Still, there was one more sibling. Our youngest sister was born at our family’s apartment. Like with all of us, my mother received no prenatal care during her pregnancy. My sister was placed for adoption soon after her birth. She lived in another state for some of her childhood and spent time in Europe when she was in high school.
She grew up knowing nothing of her biological history. In 1995, when her two-year-old child had a health problem, DSHS was willing to help her find biological family for medical reasons. It was such a shock to learn that there was another sibling from my first family.
I had thought there were four of us. But there were actually five; it was true. My youngest sister and Frank and I met together first, and then we went to see our first mother. Frank passed away suddenly in January 1996 at age 38 during a seizure. The rest of us lost contact with our youngest sister a couple years later, but she recently found us again.
This year we were invited to a Welcome Home Gathering for adopted or fostered adults who have Native American heritage. Three of us sisters planned to return to our home and attend the gathering. One was unable to go, and one had to cancel.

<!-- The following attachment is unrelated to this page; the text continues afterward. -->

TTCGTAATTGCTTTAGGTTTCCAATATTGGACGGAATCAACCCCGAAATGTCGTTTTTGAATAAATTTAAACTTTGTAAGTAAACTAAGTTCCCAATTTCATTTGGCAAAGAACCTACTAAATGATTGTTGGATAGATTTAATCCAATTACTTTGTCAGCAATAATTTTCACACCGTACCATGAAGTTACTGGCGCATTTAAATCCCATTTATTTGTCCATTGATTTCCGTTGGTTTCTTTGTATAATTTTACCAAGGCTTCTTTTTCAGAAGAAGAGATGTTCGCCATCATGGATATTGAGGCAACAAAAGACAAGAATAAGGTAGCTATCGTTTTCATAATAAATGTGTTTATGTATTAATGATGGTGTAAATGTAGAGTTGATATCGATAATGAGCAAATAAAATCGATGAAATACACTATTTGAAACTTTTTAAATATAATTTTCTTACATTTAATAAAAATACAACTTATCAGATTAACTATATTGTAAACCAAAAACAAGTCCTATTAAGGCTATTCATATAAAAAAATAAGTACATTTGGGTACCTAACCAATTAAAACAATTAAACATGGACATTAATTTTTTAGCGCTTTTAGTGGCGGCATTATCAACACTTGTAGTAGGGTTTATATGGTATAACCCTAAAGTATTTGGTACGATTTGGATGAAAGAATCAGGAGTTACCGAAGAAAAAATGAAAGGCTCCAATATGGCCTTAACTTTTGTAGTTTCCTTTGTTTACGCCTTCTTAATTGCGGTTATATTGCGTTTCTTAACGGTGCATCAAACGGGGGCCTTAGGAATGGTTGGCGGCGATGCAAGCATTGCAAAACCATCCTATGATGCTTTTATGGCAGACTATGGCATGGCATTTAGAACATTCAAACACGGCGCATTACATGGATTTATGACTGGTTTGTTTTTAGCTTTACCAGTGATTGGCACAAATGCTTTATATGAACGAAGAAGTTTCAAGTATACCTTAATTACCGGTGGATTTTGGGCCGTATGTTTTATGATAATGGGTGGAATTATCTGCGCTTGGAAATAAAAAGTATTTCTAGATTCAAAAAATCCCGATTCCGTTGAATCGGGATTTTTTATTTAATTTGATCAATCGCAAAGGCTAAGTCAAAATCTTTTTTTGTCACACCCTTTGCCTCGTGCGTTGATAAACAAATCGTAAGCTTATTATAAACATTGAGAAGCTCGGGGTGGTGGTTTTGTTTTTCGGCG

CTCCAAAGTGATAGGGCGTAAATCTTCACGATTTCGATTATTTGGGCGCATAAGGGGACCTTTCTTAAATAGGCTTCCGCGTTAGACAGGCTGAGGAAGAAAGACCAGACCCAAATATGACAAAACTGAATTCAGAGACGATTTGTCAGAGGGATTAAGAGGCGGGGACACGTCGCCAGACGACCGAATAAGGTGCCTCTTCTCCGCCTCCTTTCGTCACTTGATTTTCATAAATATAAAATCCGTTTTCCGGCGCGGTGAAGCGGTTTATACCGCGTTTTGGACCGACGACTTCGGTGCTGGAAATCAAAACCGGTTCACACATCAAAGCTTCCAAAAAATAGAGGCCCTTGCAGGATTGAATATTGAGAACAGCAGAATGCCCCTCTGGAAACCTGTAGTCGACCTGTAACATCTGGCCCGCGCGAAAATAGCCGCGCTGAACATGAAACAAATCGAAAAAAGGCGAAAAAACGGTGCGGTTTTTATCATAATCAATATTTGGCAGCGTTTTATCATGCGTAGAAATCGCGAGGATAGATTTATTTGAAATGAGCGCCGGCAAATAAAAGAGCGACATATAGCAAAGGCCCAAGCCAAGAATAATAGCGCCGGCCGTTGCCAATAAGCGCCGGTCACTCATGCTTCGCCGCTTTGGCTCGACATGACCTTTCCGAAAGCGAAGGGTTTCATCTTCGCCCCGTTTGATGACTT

T and I attended the gathering and made friends with others who were adopted. It was an amazing three days of teachings from our culture, ceremonies and a pow wow with an honor dance for us. It was the most healing time we had ever experienced.
We had lost our connections and culture and have found our way back. We have each other. Sadly, my two middle sisters never met their brother Frank. It’s so joyful to have found my family, made peace with the past, we have more family to love and now we can really grow together.
Elizabeth Blake is a pediatric nurse practitioner and artist. Coincidentally, her sister is a nurse becoming a nurse practitioner, and three of the siblings are artists. In 2012, Elizabeth’s book for children about belonging was published. It’s titled Greenbean: True Blue Family. She also illustrated a book called Sleep Baby Sleep in English and Spanish published by Xist Publishing. Her website is: https://elizabethblake.us
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Carrie Goldman is the host of Portrait of an Adoption. She is an award-winning author, speaker, and bullying prevention educator. Follow Carrie’s blog Portrait of an Adoption on Facebook and Twitter